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The weather has improved tenfold and I’ve been taking full advantage of it. Yesterday Lydia and I walked all the way up George Street on the pretense of her trying to find a job. We met up with Verena and Frank at the Opera House then walked through the Royal Botanic Gardens. Now, New York City has Central Park, and it’s nice, but doesn’t compare in the least bit to the Botanic Gardens. First of all, the park is HUGE. I don’t know exactly how big but you could spend hours wandering around in there. Secondly, the wildlife is teeming. There is an abundance of interesting, prehistoric-looking tropical plants and many, many birds. Including, actually, a flock of wild, scavenging cockatoos known to take full advantage of our desire to feed and pet them. There are also these crazy, foot-high, long-beaked dinosaur birds of whom I’m still in awe. But what really got me excited at the Botanic Gardens was a rare sighting of a full-grown tree specimen of the Araucaria group. If I remember correctly, these guys are relatives of the prehistoric trees preserved today at Petrified Forest National Park back in America. Straight from the Cretaceous or some shit. You’ll see.

Sydney opera house
Token Opera House shot
Cockatoos at the Royal Botanic Gardens
We give them food, they pose for pictures. Smart, smart birds they are.
Royal Botanic Gardens: Araucaria
Araucaria. Land Before Time tree

When I got back to the hostel, I cut a deal with Adam the front desk guy that if I created a list of “Free Things to Do in Sydney” to be posted up in the hostel for other cheap college-students-gone-travelers like myself then I will get an upgraded breakfast for my remaining time here. It’s all a part of my scheme to prove to Adam that there is ALWAYS something to do for free – you just have to look a little harder for it sometimes. You would want to prove things to Adam too. He’s one of those cynical guys who hopes America will someday become as expensive as the rest of the world and then the Americans will all suffer, crash, and burn. But he means well of course.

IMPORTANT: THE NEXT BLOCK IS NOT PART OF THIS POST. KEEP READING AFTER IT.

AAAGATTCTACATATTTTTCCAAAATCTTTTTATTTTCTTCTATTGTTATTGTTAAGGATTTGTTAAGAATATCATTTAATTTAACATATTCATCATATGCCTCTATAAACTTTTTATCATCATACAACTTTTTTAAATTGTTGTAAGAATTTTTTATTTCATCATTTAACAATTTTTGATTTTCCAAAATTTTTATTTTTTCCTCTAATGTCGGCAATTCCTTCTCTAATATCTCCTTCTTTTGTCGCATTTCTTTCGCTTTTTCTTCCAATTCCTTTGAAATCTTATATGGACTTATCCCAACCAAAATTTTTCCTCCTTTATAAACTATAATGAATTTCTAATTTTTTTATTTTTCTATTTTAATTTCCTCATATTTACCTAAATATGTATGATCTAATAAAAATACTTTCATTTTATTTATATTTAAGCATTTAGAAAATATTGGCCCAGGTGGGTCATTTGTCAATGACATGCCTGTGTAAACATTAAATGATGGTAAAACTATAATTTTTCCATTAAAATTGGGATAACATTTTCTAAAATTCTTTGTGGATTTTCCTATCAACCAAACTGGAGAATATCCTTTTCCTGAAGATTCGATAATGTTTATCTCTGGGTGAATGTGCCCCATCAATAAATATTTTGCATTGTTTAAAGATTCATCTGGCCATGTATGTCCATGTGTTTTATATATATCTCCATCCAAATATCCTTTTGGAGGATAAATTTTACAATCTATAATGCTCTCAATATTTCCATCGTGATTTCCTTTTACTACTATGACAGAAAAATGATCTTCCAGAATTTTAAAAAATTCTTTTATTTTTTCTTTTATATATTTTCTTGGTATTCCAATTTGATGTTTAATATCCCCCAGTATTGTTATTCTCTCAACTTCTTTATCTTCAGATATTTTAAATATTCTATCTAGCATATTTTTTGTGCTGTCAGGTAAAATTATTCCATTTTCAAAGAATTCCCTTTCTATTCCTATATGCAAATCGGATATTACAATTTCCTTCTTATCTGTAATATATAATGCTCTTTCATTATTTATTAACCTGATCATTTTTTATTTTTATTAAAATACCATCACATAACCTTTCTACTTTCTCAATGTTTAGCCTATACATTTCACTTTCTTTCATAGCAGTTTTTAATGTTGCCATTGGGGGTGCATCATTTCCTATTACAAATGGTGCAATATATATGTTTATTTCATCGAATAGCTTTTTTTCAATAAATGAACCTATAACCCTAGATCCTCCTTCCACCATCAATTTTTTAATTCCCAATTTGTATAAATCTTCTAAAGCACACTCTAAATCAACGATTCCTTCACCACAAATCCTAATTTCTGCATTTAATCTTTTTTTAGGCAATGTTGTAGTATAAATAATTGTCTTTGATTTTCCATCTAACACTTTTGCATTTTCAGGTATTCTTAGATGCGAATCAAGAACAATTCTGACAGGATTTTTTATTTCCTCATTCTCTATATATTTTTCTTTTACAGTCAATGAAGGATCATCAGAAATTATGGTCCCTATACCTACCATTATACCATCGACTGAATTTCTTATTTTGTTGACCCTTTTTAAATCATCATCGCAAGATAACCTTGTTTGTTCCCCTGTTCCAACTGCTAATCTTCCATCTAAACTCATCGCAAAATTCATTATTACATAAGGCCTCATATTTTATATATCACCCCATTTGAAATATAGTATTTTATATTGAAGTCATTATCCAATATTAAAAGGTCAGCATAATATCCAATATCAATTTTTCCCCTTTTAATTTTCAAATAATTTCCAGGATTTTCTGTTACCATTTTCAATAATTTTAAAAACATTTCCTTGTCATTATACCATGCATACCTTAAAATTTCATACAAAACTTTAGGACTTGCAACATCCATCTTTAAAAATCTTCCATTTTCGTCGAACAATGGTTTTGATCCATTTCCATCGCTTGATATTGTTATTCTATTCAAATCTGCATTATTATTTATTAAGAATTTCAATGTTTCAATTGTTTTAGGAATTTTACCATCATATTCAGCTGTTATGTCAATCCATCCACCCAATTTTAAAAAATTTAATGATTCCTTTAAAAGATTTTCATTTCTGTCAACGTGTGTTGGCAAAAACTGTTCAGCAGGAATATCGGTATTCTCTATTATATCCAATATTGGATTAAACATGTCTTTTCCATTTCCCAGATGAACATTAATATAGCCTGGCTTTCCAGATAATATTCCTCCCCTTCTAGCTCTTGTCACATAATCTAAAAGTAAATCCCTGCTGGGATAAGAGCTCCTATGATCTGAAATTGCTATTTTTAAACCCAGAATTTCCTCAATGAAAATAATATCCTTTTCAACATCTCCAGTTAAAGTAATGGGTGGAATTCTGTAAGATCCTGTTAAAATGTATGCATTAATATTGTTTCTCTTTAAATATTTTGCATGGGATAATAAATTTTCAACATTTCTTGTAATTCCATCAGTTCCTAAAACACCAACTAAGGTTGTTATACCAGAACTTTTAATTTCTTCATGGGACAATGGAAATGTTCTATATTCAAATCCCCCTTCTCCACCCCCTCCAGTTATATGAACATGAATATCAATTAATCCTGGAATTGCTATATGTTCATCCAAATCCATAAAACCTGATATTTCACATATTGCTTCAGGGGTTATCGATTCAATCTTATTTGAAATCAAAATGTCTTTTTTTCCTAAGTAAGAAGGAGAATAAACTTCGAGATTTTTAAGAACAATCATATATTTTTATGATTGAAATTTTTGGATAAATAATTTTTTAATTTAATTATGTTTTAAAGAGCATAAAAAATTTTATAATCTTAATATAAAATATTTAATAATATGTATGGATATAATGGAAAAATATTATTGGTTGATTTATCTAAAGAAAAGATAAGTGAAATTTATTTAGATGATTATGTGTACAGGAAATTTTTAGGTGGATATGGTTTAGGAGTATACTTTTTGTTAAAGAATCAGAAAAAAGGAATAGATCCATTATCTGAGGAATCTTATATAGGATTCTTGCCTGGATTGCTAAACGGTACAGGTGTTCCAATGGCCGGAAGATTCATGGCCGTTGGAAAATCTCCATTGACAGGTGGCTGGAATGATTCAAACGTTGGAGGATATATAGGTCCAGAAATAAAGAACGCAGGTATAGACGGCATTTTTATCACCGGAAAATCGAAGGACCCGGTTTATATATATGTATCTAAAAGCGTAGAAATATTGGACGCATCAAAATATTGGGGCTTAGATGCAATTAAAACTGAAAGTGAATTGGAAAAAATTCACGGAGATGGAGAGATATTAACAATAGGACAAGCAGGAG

Last night the hostel was running a special – A$5 for a burger and beer/soft drink, so I tried Kangaroo for the first time. Tastes like beef. And now I know this is maybe the only country that eats its own national animal.

I don’t know if this is even relevant to report because I slept straight through it, but apparently last night my new, darling German roommate, Julia, came back from a night out and vomited all over the floor – and on some of Lydia’s clothes. Poor girl has actually never vomited from alcohol before (support for my theory that the drinking age should be lower so teenagers don’t abuse alcohol) and felt so guilty. I’m sure I will have more to say about Julia later ‘cause she will be staying in our room the remainder of my time in the hostel.

Jordan Sernik, the son of my second cousin’s friend, called today and is going to “show me the town”. Don’t really know what that means but it will be neat to be shown around by someone who actually lives here.


  1. KimVo says:

    Fascinating stuff! Love that there are all these prehistoric species. Re: Adam’s anti-American attitude – unfortunately you may run unto more people who feel that way. Yes, the US govt subsidizes the energy industries and the food industries, and that’s why stuff is cheaper here than there. And it does end up costing us in the long run, in terms of health care costs and environmental costs. But I digress. Looking forward to the next post! And more pictures!

  2. X&O says:

    glad i commented – now i realize that my comments were coming from my old blog somehow! hopefully this is fixed – but yeah, i love reading your blog =)

  3. Marlene Josephs says:

    That was one of the funniest comments ever- that this is the only country that eats its national animal. I think maybe you have to get that printed in a local paper. Maybe no one there ever thought about that and maybe you’ll encourage them to change the animal or the country’s habit. xo

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